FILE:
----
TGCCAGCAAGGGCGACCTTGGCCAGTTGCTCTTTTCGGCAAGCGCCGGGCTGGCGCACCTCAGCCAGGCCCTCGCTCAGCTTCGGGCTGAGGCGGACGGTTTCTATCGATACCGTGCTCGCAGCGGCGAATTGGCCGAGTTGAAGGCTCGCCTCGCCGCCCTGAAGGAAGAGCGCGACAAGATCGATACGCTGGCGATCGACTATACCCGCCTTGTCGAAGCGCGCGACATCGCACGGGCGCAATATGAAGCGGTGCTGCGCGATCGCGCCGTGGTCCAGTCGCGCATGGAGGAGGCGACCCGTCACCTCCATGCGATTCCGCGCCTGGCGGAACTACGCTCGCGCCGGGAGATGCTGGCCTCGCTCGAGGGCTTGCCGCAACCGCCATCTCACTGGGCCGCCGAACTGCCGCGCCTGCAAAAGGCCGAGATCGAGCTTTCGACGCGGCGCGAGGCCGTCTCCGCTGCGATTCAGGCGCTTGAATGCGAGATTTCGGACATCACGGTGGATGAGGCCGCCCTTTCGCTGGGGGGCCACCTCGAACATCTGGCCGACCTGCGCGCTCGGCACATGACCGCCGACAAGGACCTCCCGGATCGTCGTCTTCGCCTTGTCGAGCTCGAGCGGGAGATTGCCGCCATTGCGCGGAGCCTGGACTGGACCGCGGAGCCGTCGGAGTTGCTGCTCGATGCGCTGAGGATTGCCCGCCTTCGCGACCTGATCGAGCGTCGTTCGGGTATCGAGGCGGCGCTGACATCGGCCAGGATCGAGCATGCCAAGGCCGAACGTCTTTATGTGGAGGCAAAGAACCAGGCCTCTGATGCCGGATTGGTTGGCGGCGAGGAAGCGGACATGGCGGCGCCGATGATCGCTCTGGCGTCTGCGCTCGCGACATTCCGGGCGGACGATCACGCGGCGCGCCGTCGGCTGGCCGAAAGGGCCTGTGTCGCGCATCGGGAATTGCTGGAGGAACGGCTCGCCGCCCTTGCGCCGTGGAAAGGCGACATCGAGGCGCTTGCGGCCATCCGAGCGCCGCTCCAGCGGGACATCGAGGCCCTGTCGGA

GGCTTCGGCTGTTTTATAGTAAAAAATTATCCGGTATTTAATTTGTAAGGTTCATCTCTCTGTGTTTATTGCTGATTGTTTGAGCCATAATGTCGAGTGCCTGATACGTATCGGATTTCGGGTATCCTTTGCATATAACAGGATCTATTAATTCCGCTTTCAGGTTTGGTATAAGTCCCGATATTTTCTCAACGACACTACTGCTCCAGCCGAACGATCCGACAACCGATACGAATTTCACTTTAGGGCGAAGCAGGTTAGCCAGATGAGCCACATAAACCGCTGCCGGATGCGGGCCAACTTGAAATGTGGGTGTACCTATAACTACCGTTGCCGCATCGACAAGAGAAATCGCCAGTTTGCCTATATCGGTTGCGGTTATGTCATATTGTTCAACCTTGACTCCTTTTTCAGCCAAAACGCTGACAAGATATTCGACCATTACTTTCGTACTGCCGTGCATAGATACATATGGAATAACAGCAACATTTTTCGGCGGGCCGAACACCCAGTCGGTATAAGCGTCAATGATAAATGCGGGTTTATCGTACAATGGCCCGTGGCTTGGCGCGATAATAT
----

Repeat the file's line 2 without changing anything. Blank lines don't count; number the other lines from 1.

GGCTTCGGCTGTTTTATAGTAAAAAATTATCCGGTATTTAATTTGTAAGGTTCATCTCTCTGTGTTTATTGCTGATTGTTTGAGCCATAATGTCGAGTGCCTGATACGTATCGGATTTCGGGTATCCTTTGCATATAACAGGATCTATTAATTCCGCTTTCAGGTTTGGTATAAGTCCCGATATTTTCTCAACGACACTACTGCTCCAGCCGAACGATCCGACAACCGATACGAATTTCACTTTAGGGCGAAGCAGGTTAGCCAGATGAGCCACATAAACCGCTGCCGGATGCGGGCCAACTTGAAATGTGGGTGTACCTATAACTACCGTTGCCGCATCGACAAGAGAAATCGCCAGTTTGCCTATATCGGTTGCGGTTATGTCATATTGTTCAACCTTGACTCCTTTTTCAGCCAAAACGCTGACAAGATATTCGACCATTACTTTCGTACTGCCGTGCATAGATACATATGGAATAACAGCAACATTTTTCGGCGGGCCGAACACCCAGTCGGTATAAGCGTCAATGATAAATGCGGGTTTATCGTACAATGGCCCGTGGCTTGGCGCGATAATAT